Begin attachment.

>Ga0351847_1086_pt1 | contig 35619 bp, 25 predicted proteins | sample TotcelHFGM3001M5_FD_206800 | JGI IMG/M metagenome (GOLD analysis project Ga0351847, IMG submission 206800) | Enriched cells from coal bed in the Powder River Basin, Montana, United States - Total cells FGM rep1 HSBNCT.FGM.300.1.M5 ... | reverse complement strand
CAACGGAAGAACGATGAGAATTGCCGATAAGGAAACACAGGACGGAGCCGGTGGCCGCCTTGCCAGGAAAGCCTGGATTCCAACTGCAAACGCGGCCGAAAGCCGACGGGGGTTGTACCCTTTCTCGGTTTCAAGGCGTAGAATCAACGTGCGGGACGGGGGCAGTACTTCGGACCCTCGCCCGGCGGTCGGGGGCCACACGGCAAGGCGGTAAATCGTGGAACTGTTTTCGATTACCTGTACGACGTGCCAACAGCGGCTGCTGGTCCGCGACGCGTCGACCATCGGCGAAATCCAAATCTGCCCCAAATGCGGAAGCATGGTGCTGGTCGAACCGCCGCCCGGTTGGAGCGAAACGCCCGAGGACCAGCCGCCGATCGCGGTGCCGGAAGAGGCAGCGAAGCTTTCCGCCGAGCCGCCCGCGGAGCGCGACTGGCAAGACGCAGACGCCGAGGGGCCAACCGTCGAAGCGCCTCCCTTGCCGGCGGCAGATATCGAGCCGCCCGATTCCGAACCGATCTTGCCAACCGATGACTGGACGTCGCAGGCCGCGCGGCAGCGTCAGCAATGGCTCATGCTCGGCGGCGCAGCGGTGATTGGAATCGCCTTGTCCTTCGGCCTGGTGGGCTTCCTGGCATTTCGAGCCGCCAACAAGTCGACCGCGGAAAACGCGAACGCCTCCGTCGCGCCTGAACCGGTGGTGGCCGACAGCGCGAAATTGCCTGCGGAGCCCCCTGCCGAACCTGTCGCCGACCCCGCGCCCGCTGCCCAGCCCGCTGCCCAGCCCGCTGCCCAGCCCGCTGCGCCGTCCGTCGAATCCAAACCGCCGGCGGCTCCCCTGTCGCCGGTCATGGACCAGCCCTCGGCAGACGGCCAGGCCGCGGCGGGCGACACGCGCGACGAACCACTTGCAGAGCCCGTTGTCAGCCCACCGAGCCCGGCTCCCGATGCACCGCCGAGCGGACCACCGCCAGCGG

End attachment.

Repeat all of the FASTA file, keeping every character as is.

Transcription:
>Ga0351847_1086_pt1 | contig 35619 bp, 25 predicted proteins | sample TotcelHFGM3001M5_FD_206800 | JGI IMG/M metagenome (GOLD analysis project Ga0351847, IMG submission 206800) | Enriched cells from coal bed in the Powder River Basin, Montana, United States - Total cells FGM rep1 HSBNCT.FGM.300.1.M5 ... | reverse complement strand
CAACGGAAGAACGATGAGAATTGCCGATAAGGAAACACAGGACGGAGCCGGTGGCCGCCTTGCCAGGAAAGCCTGGATTCCAACTGCAAACGCGGCCGAAAGCCGACGGGGGTTGTACCCTTTCTCGGTTTCAAGGCGTAGAATCAACGTGCGGGACGGGGGCAGTACTTCGGACCCTCGCCCGGCGGTCGGGGGCCACACGGCAAGGCGGTAAATCGTGGAACTGTTTTCGATTACCTGTACGACGTGCCAACAGCGGCTGCTGGTCCGCGACGCGTCGACCATCGGCGAAATCCAAATCTGCCCCAAATGCGGAAGCATGGTGCTGGTCGAACCGCCGCCCGGTTGGAGCGAAACGCCCGAGGACCAGCCGCCGATCGCGGTGCCGGAAGAGGCAGCGAAGCTTTCCGCCGAGCCGCCCGCGGAGCGCGACTGGCAAGACGCAGACGCCGAGGGGCCAACCGTCGAAGCGCCTCCCTTGCCGGCGGCAGATATCGAGCCGCCCGATTCCGAACCGATCTTGCCAACCGATGACTGGACGTCGCAGGCCGCGCGGCAGCGTCAGCAATGGCTCATGCTCGGCGGCGCAGCGGTGATTGGAATCGCCTTGTCCTTCGGCCTGGTGGGCTTCCTGGCATTTCGAGCCGCCAACAAGTCGACCGCGGAAAACGCGAACGCCTCCGTCGCGCCTGAACCGGTGGTGGCCGACAGCGCGAAATTGCCTGCGGAGCCCCCTGCCGAACCTGTCGCCGACCCCGCGCCCGCTGCCCAGCCCGCTGCCCAGCCCGCTGCCCAGCCCGCTGCGCCGTCCGTCGAATCCAAACCGCCGGCGGCTCCCCTGTCGCCGGTCATGGACCAGCCCTCGGCAGACGGCCAGGCCGCGGCGGGCGACACGCGCGACGAACCACTTGCAGAGCCCGTTGTCAGCCCACCGAGCCCGGCTCCCGATGCACCGCCGAGCGGACCACCGCCAGCGG